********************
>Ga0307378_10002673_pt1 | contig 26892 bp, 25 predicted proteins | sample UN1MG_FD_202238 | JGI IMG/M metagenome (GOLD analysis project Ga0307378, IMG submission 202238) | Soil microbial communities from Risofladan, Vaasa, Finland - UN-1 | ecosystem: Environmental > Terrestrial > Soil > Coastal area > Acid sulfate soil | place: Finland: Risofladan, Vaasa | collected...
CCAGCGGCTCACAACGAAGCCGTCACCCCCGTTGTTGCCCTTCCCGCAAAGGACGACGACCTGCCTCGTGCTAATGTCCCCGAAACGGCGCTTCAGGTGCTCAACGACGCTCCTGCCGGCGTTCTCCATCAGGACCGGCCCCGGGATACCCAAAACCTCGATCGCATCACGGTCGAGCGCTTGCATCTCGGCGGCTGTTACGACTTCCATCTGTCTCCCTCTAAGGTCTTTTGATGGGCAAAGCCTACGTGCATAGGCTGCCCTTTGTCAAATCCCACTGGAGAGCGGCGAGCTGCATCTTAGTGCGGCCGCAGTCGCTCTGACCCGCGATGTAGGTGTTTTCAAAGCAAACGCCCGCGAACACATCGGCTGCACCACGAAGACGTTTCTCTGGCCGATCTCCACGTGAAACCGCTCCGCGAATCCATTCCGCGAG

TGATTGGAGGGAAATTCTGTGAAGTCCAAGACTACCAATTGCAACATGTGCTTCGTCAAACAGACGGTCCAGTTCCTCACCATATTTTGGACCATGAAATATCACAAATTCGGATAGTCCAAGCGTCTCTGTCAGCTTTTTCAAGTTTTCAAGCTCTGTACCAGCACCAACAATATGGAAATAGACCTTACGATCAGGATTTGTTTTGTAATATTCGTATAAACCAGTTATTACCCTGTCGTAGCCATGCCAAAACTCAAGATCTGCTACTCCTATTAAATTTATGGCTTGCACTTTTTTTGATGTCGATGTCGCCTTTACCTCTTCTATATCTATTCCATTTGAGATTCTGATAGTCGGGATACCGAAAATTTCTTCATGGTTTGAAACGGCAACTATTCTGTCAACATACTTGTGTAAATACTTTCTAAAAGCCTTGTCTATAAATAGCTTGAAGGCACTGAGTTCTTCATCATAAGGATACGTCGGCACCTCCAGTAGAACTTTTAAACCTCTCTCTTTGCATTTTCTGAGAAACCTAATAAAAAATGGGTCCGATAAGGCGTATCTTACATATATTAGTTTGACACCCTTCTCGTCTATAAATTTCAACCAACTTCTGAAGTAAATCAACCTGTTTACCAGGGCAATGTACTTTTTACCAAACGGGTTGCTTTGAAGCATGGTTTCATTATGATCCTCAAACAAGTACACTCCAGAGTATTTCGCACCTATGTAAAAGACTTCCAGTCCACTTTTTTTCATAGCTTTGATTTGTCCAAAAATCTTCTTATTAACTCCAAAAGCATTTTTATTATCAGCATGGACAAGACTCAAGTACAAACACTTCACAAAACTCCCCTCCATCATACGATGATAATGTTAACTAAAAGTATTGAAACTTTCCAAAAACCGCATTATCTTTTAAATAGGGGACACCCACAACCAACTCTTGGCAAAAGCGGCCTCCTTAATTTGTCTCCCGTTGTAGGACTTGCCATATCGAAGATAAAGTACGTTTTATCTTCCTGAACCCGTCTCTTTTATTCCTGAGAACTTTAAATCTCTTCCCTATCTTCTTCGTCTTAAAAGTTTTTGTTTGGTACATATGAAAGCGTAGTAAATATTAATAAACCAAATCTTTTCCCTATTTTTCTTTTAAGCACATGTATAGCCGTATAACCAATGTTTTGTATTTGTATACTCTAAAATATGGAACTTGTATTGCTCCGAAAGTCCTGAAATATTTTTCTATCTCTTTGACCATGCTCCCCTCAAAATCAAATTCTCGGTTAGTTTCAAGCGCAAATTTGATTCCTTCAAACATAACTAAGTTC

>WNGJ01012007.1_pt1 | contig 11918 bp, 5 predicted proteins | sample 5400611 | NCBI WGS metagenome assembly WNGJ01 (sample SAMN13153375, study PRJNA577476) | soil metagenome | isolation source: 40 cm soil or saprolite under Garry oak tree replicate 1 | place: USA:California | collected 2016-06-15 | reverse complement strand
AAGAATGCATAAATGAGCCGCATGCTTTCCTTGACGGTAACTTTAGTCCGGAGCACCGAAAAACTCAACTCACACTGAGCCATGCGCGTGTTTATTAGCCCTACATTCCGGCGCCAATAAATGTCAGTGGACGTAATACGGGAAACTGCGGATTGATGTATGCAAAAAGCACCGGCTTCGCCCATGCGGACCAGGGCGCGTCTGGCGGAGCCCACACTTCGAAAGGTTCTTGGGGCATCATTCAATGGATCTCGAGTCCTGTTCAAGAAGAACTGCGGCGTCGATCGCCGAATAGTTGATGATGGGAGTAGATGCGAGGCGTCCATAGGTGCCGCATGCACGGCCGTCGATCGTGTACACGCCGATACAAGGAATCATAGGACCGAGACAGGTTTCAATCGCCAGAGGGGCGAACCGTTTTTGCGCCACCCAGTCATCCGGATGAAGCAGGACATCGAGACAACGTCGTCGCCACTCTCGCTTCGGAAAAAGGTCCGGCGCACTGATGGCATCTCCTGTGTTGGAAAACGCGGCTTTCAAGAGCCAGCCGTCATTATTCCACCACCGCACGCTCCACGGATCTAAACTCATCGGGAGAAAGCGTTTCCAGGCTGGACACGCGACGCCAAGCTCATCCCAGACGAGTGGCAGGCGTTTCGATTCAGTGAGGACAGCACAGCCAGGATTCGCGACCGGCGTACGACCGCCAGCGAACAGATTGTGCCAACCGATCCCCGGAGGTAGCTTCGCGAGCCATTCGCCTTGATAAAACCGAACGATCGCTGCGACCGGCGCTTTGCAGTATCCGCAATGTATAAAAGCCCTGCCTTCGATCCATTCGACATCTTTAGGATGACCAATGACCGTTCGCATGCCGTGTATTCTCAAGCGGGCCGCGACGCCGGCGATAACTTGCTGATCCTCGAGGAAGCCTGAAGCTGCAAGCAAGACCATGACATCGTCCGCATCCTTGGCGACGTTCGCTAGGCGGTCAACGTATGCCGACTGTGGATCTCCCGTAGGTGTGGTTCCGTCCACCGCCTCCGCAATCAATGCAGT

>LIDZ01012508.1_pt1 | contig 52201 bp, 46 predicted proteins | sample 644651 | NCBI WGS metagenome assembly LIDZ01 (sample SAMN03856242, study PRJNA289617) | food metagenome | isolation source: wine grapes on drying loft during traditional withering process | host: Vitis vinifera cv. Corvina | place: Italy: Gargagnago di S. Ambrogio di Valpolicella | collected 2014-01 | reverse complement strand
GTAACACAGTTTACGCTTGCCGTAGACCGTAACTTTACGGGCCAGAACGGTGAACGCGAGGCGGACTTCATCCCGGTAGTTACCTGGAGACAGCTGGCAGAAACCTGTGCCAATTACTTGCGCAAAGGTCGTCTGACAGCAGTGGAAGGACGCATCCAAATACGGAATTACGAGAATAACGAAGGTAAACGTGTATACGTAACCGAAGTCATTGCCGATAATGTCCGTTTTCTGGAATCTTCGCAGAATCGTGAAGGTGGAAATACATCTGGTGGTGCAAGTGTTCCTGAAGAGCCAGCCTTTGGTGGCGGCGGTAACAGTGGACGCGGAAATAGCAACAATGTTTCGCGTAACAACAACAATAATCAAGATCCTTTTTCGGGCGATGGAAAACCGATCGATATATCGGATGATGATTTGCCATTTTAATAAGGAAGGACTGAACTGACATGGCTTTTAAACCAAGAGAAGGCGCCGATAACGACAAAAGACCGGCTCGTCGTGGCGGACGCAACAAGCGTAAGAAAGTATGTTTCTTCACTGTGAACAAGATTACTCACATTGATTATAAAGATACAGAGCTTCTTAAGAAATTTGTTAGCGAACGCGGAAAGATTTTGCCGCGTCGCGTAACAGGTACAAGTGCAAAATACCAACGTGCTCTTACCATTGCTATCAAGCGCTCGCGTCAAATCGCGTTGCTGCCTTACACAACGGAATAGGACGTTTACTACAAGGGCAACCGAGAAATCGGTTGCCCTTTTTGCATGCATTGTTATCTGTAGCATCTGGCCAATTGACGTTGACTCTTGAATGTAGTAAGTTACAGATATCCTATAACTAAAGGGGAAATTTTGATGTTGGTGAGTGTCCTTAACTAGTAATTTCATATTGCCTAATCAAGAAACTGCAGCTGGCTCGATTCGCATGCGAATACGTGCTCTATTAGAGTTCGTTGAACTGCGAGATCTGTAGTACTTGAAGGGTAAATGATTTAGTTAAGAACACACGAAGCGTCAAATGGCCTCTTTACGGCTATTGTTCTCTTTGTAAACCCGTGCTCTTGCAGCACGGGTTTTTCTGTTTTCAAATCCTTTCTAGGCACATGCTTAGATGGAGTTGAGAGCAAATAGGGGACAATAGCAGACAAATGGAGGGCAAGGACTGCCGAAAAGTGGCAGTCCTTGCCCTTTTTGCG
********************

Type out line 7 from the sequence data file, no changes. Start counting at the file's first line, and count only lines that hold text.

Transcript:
GTAACACAGTTTACGCTTGCCGTAGACCGTAACTTTACGGGCCAGAACGGTGAACGCGAGGCGGACTTCATCCCGGTAGTTACCTGGAGACAGCTGGCAGAAACCTGTGCCAATTACTTGCGCAAAGGTCGTCTGACAGCAGTGGAAGGACGCATCCAAATACGGAATTACGAGAATAACGAAGGTAAACGTGTATACGTAACCGAAGTCATTGCCGATAATGTCCGTTTTCTGGAATCTTCGCAGAATCGTGAAGGTGGAAATACATCTGGTGGTGCAAGTGTTCCTGAAGAGCCAGCCTTTGGTGGCGGCGGTAACAGTGGACGCGGAAATAGCAACAATGTTTCGCGTAACAACAACAATAATCAAGATCCTTTTTCGGGCGATGGAAAACCGATCGATATATCGGATGATGATTTGCCATTTTAATAAGGAAGGACTGAACTGACATGGCTTTTAAACCAAGAGAAGGCGCCGATAACGACAAAAGACCGGCTCGTCGTGGCGGACGCAACAAGCGTAAGAAAGTATGTTTCTTCACTGTGAACAAGATTACTCACATTGATTATAAAGATACAGAGCTTCTTAAGAAATTTGTTAGCGAACGCGGAAAGATTTTGCCGCGTCGCGTAACAGGTACAAGTGCAAAATACCAACGTGCTCTTACCATTGCTATCAAGCGCTCGCGTCAAATCGCGTTGCTGCCTTACACAACGGAATAGGACGTTTACTACAAGGGCAACCGAGAAATCGGTTGCCCTTTTTGCATGCATTGTTATCTGTAGCATCTGGCCAATTGACGTTGACTCTTGAATGTAGTAAGTTACAGATATCCTATAACTAAAGGGGAAATTTTGATGTTGGTGAGTGTCCTTAACTAGTAATTTCATATTGCCTAATCAAGAAACTGCAGCTGGCTCGATTCGCATGCGAATACGTGCTCTATTAGAGTTCGTTGAACTGCGAGATCTGTAGTACTTGAAGGGTAAATGATTTAGTTAAGAACACACGAAGCGTCAAATGGCCTCTTTACGGCTATTGTTCTCTTTGTAAACCCGTGCTCTTGCAGCACGGGTTTTTCTGTTTTCAAATCCTTTCTAGGCACATGCTTAGATGGAGTTGAGAGCAAATAGGGGACAATAGCAGACAAATGGAGGGCAAGGACTGCCGAAAAGTGGCAGTCCTTGCCCTTTTTGCG